Over the next couple of weeks I’ll flesh the book out by adding helpful and interesting information about each of the places mentioned in the walking guide. When I get back to Seattle I’ll complete the introduction, sort my photos, draw my maps and then, by December 31, submit the corpus to my publisher. But first, I’m accepting the invitation of a friend to visit his family in Catania, Sicily, and on my way back I’m stopping in London to meet my publisher. Two weeks from today, God willing, I’ll land on the tarmac at Seattle and see my favorite walking companion, Theresa, plus my boys and family, for a happy reunion after a summer of walking, work, walking, learning, walking, and adventure.


One scene from yesterday’s walk in the Parco Nazionale Foreste Casetinesi, to the Hermitage at Camaldoli.

14 thoughts on “Looking back at the Via di San Francesco

      • Sandy –

        I’d be happy to proof read too. As you know I’ve already written a Camino book – THE WAY, MY WAY – and before sashaying into making movies I worked for 12 years as a journalist at the Australian Broadcasting Corporation. I have a keen eye for typos and grammaticals!


        My email is: billpgsblog@gmail.com


      • My proofreading offer is still valid until you expire it! I remain at your service. Do remember that nothing happens until something moves–if you know what I mean! God bless you

      • If you are at all interested in knowing a little bit about yours truly, you may click on this http://www.daler-rowney.com/files/images/00359_Interactive_map.pdf link. The interactive PDF file is about 700MB. Once downloaded, please, click on the dots to see what I saw at that particular spot. I used one pair of the X-Socks techincal socks throughout my pilgrimage there-of–even though I had 3 other pairs. However, every night at my rest stop I washed the pair I used daily. Dried them in between some newspapers under my tired body. The heat that my body generated each night dried the pair perfectly for the next day! What else can I say? Oh, I am extremely exited that you have not forgotten about my proofreading offer accordingly there-of. I’m looking forward to more news. God bless you infinitely. Ciao…

      • …not a single blister for during my 1,600 KM pilgrimage last year. In 2015 I plan to walk from Lisboa > Fatima > Santiago > Muxía–God willing…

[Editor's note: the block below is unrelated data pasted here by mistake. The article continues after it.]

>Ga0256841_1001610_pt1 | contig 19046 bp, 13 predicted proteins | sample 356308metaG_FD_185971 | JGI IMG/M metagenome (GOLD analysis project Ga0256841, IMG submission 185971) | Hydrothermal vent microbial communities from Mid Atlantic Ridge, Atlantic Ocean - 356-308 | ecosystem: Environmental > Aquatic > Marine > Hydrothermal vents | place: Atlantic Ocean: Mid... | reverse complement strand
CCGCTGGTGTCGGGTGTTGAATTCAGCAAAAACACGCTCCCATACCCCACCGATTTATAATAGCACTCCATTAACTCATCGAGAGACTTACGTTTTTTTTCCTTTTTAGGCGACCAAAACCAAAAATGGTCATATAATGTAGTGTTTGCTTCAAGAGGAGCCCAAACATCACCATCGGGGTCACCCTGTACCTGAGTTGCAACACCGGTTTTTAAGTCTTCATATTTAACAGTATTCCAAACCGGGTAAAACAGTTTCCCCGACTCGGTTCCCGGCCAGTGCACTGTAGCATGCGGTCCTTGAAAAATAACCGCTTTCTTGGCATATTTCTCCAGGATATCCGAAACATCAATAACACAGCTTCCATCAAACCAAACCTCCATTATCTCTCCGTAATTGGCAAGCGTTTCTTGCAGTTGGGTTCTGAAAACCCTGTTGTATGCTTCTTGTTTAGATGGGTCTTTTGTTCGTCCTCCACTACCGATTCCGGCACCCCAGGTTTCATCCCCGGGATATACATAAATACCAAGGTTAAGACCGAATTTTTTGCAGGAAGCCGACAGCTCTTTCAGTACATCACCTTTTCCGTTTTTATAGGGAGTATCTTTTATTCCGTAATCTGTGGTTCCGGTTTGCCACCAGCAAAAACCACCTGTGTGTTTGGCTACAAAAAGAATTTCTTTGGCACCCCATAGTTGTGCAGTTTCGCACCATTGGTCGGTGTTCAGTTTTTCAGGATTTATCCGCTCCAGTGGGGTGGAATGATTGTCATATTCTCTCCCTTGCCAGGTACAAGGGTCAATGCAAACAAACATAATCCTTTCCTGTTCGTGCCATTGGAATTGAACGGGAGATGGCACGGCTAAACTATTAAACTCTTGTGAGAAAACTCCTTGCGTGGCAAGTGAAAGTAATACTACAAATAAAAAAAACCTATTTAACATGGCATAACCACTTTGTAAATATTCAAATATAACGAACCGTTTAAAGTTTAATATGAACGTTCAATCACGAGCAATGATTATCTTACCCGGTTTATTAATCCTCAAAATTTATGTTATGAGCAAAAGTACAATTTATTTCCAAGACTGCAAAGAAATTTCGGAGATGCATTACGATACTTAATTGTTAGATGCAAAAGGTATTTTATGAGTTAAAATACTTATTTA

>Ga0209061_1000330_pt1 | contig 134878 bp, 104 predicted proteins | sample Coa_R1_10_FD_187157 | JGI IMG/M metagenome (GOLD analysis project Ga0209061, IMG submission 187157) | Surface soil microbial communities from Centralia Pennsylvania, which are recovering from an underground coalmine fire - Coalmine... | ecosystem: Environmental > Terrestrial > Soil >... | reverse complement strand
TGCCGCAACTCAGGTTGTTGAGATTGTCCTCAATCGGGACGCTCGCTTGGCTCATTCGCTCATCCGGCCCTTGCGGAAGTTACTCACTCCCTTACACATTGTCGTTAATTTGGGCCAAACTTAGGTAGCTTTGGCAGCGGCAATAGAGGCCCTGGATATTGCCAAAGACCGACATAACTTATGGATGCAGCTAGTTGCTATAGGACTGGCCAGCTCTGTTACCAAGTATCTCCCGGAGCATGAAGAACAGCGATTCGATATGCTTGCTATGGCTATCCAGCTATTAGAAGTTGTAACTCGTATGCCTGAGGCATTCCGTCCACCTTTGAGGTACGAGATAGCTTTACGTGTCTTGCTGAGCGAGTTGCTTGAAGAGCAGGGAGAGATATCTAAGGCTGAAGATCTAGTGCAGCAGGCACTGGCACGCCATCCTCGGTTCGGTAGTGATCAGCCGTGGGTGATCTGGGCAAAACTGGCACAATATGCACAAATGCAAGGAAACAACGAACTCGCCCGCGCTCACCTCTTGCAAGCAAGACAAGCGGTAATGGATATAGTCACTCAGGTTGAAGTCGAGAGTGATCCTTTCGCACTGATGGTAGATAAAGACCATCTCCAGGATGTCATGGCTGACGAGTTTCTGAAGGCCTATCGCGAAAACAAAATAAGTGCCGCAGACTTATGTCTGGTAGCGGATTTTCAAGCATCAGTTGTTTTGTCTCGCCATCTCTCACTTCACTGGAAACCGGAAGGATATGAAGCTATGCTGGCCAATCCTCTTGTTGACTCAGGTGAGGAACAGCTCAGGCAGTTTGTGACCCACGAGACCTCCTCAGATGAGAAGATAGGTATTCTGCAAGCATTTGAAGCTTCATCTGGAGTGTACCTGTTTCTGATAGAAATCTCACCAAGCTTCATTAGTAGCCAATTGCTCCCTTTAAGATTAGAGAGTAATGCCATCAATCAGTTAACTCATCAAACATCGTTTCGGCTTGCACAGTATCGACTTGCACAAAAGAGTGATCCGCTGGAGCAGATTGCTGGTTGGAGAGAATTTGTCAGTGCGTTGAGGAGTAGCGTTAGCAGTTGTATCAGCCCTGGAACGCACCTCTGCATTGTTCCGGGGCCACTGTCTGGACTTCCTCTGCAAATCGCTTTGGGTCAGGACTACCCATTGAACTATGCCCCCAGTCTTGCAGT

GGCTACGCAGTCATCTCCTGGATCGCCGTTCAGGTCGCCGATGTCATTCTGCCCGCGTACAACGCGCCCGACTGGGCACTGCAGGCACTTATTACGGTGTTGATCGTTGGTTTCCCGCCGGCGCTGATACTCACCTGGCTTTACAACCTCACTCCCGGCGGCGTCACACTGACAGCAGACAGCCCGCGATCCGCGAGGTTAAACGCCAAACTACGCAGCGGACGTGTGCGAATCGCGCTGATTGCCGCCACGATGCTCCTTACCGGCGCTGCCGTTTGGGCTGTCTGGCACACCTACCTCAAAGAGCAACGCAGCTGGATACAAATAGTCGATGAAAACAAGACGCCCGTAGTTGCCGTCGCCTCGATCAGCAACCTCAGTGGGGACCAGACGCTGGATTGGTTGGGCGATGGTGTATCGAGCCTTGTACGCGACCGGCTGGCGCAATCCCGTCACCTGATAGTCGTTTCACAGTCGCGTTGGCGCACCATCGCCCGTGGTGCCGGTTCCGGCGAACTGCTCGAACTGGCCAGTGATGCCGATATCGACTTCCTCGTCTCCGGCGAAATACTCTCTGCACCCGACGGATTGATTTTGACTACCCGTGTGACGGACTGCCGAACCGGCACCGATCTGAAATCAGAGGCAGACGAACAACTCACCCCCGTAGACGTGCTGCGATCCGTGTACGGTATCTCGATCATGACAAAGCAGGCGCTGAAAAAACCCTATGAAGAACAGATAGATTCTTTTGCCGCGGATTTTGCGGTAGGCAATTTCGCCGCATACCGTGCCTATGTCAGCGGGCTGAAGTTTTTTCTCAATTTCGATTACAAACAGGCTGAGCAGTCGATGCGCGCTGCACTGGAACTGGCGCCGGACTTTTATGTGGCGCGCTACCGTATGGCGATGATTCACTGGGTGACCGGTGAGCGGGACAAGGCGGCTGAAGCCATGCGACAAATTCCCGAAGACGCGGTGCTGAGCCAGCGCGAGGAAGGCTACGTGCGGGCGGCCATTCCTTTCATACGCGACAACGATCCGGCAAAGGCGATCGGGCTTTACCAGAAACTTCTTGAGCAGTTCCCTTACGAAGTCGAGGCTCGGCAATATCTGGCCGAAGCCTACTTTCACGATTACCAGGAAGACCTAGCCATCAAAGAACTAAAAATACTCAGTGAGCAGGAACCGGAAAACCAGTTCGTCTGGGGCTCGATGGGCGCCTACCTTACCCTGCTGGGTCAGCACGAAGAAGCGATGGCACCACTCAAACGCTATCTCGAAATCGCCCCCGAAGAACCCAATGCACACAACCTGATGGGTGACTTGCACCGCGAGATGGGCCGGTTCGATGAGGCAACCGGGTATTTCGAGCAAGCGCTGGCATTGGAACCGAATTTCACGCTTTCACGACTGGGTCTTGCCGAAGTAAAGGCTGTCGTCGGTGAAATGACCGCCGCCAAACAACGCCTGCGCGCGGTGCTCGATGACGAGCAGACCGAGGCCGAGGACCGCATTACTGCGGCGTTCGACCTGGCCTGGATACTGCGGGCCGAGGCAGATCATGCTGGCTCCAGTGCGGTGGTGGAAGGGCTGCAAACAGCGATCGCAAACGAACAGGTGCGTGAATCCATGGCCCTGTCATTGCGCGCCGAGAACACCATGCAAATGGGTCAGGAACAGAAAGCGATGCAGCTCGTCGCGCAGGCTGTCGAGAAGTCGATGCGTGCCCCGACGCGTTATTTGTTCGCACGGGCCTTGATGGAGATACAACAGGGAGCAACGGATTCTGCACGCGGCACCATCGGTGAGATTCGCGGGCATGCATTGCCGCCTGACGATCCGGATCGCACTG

• …oh, one more thing. My proofreading offer has a string attached to it! When-and-if you are satisfied with my work–if it is alright with you when I am done–I wish to have an autographed complimentary copy of your Guide. Am I asking too much? Do we have a deal?


  1. Dear Sandy,

    congratulations on completing the pilgrimage, and for the work you’ve done. This next phase of writing and collating I’m sure will not only be enormous fun, but will bring back wonderful memories.

    Your book will be an invaluable resource.


  2. Congratulations Sandy on completing a major accomplishment in your life. You have done a great service to your fellow peregrinos! You have taken some beautiful photos and have wet my appetite. I look forward to reading your guide book and taking it with me on my Via di San Francesco. I am currently planning on the month of June 2015. Will your book be published by then?

  3. Congratulations Sandy, what an accomplishment! How I wish your book was already in print. As I wrote to you earlier, I am attempting VF Assisi to Rome with 11 women friends beginning on 18 September. A comparison of our itinerary and yours says they are almost exactly the same. Would love your comments regarding the toughest legs and the availability of transport between towns would be very much appreciated. Pity you will have left Poggio before our visit there, would have liked to meet you. Best of luck with the remainder of your task, getting in to print.
    Kind regards, Cathy Downey

  4. I think it is vital that you include a “survival” section of some sort whereby you put forth how to deal with nuances of the Italian culture accordingly there-of that can save the remains of the day for your readers. Things like how to say something in Italian/buses/trains/women/men/animals/paparazzi/food/renting a mobile/you name it, etc, etc…

  5. I counted your words from here. They come to 32,101–not 32,100 that you mentioned! Your Publisher will be all over you–I’m afraid. I know Claire–she is very picky, indeed. You have been warned, my Friend. Wishing you a safe journey back to the land of milk and honey. Namaste…